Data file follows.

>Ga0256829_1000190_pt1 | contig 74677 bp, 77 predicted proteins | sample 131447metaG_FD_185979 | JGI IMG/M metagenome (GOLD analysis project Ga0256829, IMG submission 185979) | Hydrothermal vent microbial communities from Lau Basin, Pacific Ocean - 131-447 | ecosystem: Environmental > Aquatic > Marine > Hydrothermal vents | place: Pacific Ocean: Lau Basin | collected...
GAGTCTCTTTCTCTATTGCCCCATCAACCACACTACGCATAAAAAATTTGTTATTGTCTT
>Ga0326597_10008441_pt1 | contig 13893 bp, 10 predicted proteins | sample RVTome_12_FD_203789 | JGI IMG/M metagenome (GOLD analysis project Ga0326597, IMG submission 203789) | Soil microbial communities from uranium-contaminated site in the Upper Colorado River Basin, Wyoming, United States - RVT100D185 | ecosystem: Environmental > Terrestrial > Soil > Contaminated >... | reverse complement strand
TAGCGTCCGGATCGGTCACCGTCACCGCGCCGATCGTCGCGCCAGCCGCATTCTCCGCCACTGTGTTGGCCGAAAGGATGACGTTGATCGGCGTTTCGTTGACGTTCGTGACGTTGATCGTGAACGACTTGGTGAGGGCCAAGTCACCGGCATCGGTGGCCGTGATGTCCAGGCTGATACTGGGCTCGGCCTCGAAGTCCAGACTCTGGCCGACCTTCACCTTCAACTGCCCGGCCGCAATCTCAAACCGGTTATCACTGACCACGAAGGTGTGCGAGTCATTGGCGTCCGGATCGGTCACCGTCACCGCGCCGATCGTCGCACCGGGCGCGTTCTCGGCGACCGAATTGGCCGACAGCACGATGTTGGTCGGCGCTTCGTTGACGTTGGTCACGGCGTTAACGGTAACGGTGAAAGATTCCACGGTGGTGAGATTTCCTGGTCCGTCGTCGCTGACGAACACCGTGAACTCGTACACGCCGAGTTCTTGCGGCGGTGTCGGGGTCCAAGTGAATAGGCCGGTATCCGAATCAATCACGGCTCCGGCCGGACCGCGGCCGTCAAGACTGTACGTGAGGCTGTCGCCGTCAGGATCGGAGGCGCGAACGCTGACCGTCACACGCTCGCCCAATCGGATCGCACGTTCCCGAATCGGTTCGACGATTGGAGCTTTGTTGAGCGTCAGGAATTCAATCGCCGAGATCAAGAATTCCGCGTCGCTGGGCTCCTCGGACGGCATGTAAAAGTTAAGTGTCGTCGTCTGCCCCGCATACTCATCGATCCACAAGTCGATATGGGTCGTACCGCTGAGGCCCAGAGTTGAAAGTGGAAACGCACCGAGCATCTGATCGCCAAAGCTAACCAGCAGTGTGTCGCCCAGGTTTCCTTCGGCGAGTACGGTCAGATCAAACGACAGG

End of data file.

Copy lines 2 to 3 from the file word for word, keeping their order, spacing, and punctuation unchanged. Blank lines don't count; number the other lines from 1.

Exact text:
GAGTCTCTTTCTCTATTGCCCCATCAACCACACTACGCATAAAAAATTTGTTATTGTCTT
>Ga0326597_10008441_pt1 | contig 13893 bp, 10 predicted proteins | sample RVTome_12_FD_203789 | JGI IMG/M metagenome (GOLD analysis project Ga0326597, IMG submission 203789) | Soil microbial communities from uranium-contaminated site in the Upper Colorado River Basin, Wyoming, United States - RVT100D185 | ecosystem: Environmental > Terrestrial > Soil > Contaminated >... | reverse complement strand